Greenhouse gases dissolving in the world’s oceans may have the eerie effect of disrupting young fishes’ natural reluctance to swim toward scary noises.
When raised in water mimicking the predicted acidifying chemistry of future oceans, juvenile clownfish appeared perfectly willing to swim toward speakers broadcasting the recorded daytime sounds of a reef teeming with predators, says fish ecologist Steve Simpson of the University of Bristol in England. “When you’re a centimeter long as a fish, anything is a predator,” he says.
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Juvenile orange clownfish (Amphiprion percula) looking for a home on the reef normally spend minimal time near such noises, Simpson explains. Yet youngsters raised in water with conditions predicted for 2050 oceans spent at least half their time in the alarming-noise end of the aquarium, Simpson and his colleagues report in an upcoming Biology Letters.
Changing ocean chemistry is one of the worrisome by-products of the greenhouse gas carbon dioxide billowing into the atmosphere from smokestacks and other orifices of industrial activity. Since the beginning of the Industrial Revolution, roughly 142 billion tons of human-made carbon dioxide has dissolved into the oceans of the world, Simpson says. Adding the gas to seawater creates carbonic acid and is nudging water closer to the acidic end of the basic-acidic (or pH) scale at the fastest pace in 650,000 years.
This pH controls many physiological processes, but only a few have been investigated in terms of acidifying ocean chemistry, says Jean-Pierre Gattuso, a biological oceanographer based in Villefranche-sur-Mer with France’s national research organization, CNRS. He adds, “There is also a dearth of studies looking at the effects of ocean acidification on fish.”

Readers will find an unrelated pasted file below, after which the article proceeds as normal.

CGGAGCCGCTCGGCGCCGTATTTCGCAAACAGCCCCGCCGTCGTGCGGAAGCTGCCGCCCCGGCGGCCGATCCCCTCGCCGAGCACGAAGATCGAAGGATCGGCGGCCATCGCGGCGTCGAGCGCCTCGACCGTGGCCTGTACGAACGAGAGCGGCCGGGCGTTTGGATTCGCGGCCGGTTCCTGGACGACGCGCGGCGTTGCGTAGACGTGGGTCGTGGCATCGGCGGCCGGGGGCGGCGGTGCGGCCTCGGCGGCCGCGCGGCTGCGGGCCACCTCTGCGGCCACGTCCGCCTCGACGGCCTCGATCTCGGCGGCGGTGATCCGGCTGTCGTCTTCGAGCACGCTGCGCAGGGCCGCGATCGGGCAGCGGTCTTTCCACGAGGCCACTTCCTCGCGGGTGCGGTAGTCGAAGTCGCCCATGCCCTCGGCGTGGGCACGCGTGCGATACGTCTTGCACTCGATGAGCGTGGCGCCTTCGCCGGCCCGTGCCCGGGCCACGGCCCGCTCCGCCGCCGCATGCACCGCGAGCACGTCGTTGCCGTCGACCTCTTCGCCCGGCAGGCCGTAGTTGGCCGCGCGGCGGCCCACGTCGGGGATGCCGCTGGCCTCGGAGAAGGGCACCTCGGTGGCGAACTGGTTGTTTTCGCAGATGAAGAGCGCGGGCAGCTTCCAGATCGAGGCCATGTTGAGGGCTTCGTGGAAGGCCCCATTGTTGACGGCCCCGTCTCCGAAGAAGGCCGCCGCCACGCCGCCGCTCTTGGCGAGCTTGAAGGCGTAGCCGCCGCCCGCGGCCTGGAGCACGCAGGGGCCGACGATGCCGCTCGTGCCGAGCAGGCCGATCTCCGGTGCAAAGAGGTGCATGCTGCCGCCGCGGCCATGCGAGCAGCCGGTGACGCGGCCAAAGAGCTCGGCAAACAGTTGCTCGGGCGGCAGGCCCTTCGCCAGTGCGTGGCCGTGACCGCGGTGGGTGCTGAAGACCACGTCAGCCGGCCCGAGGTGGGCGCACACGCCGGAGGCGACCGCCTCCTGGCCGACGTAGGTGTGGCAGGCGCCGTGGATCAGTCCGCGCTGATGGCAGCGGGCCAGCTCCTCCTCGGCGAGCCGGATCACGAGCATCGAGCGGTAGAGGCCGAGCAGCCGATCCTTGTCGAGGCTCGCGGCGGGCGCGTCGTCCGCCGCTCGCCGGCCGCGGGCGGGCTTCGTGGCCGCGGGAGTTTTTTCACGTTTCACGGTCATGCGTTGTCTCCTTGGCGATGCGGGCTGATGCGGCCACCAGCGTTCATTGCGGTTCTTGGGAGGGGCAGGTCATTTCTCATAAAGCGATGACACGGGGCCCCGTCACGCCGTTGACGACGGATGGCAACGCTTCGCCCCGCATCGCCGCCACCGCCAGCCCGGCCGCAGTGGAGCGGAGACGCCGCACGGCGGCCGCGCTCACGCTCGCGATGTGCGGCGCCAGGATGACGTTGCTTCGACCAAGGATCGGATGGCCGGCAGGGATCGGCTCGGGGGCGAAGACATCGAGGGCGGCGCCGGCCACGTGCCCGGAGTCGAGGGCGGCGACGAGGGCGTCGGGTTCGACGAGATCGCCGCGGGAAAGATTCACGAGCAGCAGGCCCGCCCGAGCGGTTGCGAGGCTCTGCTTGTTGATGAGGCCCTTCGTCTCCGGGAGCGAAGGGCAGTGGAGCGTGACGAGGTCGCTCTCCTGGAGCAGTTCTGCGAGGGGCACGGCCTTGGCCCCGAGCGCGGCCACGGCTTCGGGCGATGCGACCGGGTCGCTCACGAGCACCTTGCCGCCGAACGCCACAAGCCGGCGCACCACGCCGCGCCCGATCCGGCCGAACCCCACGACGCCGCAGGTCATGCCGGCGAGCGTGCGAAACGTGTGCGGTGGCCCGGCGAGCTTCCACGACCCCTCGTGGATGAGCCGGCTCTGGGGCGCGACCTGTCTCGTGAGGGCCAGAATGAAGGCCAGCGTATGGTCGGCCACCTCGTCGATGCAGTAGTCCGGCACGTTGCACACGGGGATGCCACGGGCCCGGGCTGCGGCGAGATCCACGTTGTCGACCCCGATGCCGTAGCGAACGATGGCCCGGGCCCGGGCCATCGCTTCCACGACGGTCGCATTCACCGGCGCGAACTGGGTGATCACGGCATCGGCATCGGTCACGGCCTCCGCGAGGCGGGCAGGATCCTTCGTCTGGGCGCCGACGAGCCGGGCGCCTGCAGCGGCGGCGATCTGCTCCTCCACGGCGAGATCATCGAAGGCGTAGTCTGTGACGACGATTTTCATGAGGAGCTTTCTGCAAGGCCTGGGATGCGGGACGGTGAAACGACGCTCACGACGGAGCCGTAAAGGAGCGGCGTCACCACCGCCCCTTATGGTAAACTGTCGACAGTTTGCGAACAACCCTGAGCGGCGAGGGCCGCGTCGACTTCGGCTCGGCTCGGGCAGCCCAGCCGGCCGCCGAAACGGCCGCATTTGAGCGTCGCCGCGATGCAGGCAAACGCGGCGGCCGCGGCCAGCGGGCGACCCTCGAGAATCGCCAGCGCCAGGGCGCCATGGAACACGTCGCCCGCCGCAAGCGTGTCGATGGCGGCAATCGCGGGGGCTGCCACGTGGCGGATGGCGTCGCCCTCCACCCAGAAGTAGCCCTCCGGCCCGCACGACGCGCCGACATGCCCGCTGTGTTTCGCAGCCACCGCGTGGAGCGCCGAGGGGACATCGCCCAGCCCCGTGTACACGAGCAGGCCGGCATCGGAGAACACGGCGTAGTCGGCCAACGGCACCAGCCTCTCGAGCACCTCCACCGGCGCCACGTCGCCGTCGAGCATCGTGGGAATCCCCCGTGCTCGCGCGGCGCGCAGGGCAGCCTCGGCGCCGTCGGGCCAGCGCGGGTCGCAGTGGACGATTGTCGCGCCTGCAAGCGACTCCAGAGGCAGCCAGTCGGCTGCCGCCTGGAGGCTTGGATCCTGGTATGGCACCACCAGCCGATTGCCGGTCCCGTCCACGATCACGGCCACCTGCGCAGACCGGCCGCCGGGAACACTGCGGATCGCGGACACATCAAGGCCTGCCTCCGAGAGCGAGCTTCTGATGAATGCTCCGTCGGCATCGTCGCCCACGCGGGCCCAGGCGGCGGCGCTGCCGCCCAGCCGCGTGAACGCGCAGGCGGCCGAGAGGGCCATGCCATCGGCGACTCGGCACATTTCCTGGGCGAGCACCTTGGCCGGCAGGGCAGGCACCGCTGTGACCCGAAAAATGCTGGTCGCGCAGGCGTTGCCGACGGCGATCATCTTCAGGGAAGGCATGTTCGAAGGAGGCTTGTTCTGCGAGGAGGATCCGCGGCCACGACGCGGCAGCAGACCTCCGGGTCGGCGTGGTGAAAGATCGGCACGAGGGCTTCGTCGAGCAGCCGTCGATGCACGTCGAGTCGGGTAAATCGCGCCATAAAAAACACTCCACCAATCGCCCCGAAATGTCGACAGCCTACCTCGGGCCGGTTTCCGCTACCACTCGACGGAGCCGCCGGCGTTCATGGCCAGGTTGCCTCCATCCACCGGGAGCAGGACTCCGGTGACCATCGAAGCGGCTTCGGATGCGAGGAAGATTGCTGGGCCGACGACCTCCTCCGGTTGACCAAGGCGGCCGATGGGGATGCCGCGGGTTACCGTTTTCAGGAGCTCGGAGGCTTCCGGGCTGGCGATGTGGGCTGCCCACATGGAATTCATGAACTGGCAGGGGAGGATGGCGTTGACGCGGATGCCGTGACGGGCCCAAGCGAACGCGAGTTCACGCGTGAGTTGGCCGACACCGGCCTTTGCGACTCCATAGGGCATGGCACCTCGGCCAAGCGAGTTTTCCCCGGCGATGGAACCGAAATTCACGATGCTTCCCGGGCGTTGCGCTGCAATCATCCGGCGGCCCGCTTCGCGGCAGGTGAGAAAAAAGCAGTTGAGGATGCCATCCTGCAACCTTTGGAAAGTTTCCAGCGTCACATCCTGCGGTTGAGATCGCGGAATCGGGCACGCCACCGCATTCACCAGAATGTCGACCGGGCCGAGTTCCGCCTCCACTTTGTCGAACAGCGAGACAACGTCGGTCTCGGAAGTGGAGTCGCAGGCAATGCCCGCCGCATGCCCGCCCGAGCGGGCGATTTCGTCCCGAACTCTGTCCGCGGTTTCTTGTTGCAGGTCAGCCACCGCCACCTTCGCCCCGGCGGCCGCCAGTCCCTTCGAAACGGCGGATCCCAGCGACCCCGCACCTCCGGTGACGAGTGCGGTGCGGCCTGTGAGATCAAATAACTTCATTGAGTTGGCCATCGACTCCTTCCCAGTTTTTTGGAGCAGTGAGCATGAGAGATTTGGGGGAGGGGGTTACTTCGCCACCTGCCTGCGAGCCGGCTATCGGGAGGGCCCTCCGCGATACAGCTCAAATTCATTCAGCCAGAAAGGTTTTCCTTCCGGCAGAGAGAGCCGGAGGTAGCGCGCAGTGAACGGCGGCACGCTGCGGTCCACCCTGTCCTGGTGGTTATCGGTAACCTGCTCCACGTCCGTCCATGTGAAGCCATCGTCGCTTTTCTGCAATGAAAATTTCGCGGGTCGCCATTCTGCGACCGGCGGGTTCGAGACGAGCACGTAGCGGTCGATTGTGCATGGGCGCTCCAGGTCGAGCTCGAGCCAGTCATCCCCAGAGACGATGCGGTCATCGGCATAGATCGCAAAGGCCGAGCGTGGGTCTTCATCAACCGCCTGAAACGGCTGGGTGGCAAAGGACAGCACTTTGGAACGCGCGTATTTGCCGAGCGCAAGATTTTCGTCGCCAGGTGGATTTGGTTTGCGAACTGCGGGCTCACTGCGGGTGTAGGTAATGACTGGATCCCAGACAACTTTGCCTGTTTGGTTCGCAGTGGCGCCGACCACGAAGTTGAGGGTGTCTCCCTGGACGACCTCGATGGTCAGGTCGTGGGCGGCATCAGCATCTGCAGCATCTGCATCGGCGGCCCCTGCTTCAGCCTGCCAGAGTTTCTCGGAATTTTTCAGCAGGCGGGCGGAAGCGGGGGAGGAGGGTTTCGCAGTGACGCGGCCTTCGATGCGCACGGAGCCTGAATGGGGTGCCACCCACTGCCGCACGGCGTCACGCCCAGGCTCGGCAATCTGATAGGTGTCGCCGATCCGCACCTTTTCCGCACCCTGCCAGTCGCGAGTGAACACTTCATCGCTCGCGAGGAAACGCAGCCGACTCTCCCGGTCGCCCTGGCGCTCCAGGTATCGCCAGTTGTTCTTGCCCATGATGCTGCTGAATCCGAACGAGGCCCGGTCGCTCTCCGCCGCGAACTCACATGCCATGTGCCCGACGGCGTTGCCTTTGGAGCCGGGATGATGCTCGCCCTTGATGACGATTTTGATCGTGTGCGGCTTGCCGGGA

Just what’s causing the fishy nonchalance about dangerous noises is the next question, and it’s a big one. In this experiment, “there is no way to know if the lack of response is related to not hearing, changes in hearing capabilities or anything else about the physiology of the animal,” says Arthur Popper of the University of Maryland in College Park, who has studied fish hearing.
Maybe the fishes’ ear bones, called otoliths, didn’t grow dense enough, muses marine biogeochemist Justin Ries of the University of North Carolina at Chapel Hill. He also notes that acidifying water has been shown to lower the absorption of low-frequency sounds, and this might have an effect on what fish hear.
Simpson and coauthor Philip Munday of James Cook University in Townsville, Australia, doubt that the fish went deaf. The researchers didn’t find abnormally sized or shaped otoliths in the clownfish in the experiment.
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Munday’s earlier work has shown that fish exposed to conditions predicted for future oceans display other odd behaviors, such as disinterest in normally attractive odors and extra boldness in leaving hideouts. So both researchers speculate that there may be something more fundamental going wrong that’s causing fish to drop their guard.
Perhaps the fish can hear, but something changes how they choose to respond to cues, Simpson suggests. The fish could be like stressed or desperate individuals of any species that do things they normally wouldn’t.
Or, Munday speculates that chemical changes in the blood and tissues of fish exposed to higher levels of carbon dioxide could influence the function of the nervous system.
Just assuming that species will adapt to future ocean chemistry may not be wise, says Ries. Populations of sensitive species will shrink in the short term, and even if numbers eventually rebound in evolutionary time, “the near-term cost of that evolution could be huge,” he says.